The British army was the biggest purchaser of slaves. These men formed and served in the West India Regiment. In the late 1790s, Britain was defending several of its territories around the world and they were stretched thin. Between the years of 1775 and 1783, there was the American War of Independence, Anglo French War, Anglo Spanish War and the 4th Anglo Dutch War. Britain was having difficulty in the Caribbean as well. Many of the infantry men that were shipped from Britain had not adjusted well to the climate and were dying from heat exhaustion and deceases like yellow fever. The high mortality of troops led that army to form the West India Regiments in Jamaica in 1795, just prior to the Battle of St. George’s Caye. From there, they were deployed to various parts of the Caribbean.
There were several regiments formed. Members of the regiments 1st through 6th were garrisoned in St. George’s Caye. These were comprised of white officers while the infantry was comprised of black slaves that were purchased for that specific purpose. Between 1795 and 1807, estimates suggest that some 13,400 slaves were purchased for the West India Regiments. The British bought 7% of the total slaves that were sold in the West Indies. Africans and Creoles were bought from sugar plantations and from ships arriving from Angola and the Congo. This was a strategy that not only the British used to make their armies larger and to cover more territory, but also one that North Americans later adapted and which was immortalized in the song “Buffalo Soldiers” by the famous reggae singer, Bob Marley.
The uniforms of the West India Regiments were fairly similar, with just a few small regiment differences in color. It consisted of the following: a red jacket with red collar and dark blue breeches, half lapels, facing at the cuffs with white square lace and an epaulette on either shoulder. The white strap of the haversack went under the left epaulette which kept it in place on the wearer’s right side. The haversack was made of canvas and held their daily rations and water. The other strap was for the bayonet, placed under the right epaulette, which rested on the wearer’s left side. The men needed the assistance of another to get the straps properly under the epaulette.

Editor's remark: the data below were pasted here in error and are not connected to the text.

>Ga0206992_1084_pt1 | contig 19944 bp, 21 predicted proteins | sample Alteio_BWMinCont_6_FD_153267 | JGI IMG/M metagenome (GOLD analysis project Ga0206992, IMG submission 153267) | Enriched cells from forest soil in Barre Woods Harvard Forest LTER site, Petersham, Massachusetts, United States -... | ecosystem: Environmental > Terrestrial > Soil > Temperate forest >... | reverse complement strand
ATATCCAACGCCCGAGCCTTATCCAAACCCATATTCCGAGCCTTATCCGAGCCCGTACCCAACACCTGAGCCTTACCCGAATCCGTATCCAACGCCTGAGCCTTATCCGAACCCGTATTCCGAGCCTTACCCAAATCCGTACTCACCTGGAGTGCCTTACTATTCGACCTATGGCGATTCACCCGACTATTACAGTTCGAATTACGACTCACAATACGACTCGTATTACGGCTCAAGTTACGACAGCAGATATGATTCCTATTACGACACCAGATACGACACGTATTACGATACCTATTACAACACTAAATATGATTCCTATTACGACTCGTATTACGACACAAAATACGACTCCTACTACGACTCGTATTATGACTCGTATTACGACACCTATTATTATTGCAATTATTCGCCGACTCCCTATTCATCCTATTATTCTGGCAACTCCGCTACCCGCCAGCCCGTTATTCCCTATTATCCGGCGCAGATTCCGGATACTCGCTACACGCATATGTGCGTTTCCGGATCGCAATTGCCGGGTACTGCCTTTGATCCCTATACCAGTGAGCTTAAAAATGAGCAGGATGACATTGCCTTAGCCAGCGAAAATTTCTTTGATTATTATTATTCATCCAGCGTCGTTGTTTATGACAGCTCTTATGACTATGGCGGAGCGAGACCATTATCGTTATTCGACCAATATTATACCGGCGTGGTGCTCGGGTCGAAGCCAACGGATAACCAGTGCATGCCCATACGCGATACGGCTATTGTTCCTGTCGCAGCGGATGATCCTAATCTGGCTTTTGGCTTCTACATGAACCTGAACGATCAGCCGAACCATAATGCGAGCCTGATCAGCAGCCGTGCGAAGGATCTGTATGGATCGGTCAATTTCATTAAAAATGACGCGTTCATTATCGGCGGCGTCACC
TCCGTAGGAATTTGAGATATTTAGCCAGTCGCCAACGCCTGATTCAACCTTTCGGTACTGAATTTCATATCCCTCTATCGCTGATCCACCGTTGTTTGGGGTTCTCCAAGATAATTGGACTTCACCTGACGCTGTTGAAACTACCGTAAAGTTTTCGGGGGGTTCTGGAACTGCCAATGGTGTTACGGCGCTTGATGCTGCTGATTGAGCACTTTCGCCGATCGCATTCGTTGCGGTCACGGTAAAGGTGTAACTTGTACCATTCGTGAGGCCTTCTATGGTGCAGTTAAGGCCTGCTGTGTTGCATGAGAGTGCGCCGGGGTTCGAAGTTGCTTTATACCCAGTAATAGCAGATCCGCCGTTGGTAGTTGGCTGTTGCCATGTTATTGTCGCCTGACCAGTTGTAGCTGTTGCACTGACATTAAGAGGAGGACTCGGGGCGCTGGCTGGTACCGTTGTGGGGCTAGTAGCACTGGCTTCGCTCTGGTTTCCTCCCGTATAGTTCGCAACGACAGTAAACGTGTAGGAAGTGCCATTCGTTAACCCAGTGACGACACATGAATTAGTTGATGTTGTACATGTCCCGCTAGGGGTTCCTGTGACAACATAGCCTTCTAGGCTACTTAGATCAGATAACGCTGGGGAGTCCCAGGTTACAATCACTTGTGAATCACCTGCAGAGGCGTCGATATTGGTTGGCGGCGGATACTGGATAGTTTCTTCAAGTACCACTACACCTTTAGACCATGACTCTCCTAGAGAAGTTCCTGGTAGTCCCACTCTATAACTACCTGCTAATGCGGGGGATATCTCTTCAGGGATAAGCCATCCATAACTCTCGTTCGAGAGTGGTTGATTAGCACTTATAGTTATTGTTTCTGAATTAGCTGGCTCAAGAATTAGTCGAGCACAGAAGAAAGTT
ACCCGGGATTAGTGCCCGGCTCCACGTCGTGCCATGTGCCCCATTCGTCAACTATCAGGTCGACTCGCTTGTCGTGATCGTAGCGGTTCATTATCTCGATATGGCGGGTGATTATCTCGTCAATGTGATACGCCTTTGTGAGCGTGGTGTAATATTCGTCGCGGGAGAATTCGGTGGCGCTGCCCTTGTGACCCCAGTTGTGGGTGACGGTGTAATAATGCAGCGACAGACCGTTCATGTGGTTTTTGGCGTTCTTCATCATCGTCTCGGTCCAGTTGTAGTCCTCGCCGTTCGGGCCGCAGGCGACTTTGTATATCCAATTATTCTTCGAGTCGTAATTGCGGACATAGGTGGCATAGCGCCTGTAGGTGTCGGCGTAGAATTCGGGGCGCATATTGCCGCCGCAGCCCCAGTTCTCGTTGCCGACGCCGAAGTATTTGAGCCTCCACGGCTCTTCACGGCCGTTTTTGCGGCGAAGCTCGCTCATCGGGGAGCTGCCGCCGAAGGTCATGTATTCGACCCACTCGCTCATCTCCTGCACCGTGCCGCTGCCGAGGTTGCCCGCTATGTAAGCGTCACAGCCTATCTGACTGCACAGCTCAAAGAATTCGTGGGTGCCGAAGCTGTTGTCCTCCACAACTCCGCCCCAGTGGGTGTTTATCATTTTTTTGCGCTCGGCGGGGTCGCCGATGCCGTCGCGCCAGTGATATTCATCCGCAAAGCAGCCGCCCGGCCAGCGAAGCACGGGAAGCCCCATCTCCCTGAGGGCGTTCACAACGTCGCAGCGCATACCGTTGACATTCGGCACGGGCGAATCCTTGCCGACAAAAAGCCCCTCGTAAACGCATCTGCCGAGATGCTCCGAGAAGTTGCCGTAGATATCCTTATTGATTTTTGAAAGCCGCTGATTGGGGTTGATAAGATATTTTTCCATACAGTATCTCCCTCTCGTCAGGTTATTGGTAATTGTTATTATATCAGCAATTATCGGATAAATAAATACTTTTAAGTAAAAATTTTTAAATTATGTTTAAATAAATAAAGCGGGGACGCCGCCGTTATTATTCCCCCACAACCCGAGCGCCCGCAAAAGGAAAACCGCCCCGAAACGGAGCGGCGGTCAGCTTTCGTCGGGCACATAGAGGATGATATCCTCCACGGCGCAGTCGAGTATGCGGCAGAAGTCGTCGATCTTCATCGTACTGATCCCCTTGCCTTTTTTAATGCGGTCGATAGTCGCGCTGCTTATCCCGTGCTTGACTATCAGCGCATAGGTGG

The shako, or cap, was made of beaver felt, which was a large industry in North America at the time. Several hats were made from beaver felt, including the famous top hat. The shako was adapted from the Hungarian hussar uniform which had a strong influence on light cavalry uniforms. The shako was the most common form of headdress in Europe and the Americas. Sitting at the front of the cap was a brass plate which had a crown and “GR” cypher, the royal symbol of Britain’s King George III. This cypher was also on many items, including the emboss on the weapons used. There were several weapons that the British were using, the most common of which was the British India pattern musket with shortened barrel and long bayonet. This would later be named by the North American colonialists as the Brown Bess. Also on the list was the British pattern 1796 heavy cavalry sword, the British light dragoon pistol and the British Baker rifle. The Brown Bess resembled a rifle, but by definition, it was more of a shot gun, as it used one large .75 calibre sphere pellet.
The West India Regiments were disbanded, but subsequently reassembled in the early 1800s. Some were shifted from one regiment to form another. Slavery was abolished in 1833, therefore black soldiers recruited were now free, but remained serving in their regiments. After emancipation, West India Regiment recruits included men liberated from illegal slave ships, as well as black soldiers captured from enemy French and Dutch colonies. Now free men soldiers were given the same rights as white soldiers. Significantly, they were also formally recognized as a part of the British Army. The West India Regiment did get a change in the uniform, as Queen Victoria was impressed by the exotic appearance of the French North African Zouave Infantry, and so they adapted the style that would remain until 1914, when all British Army uniforms were standardized. There were many battles throughout the 1800s and the West India Regiment also participated in the historic World War I, which began in 1914.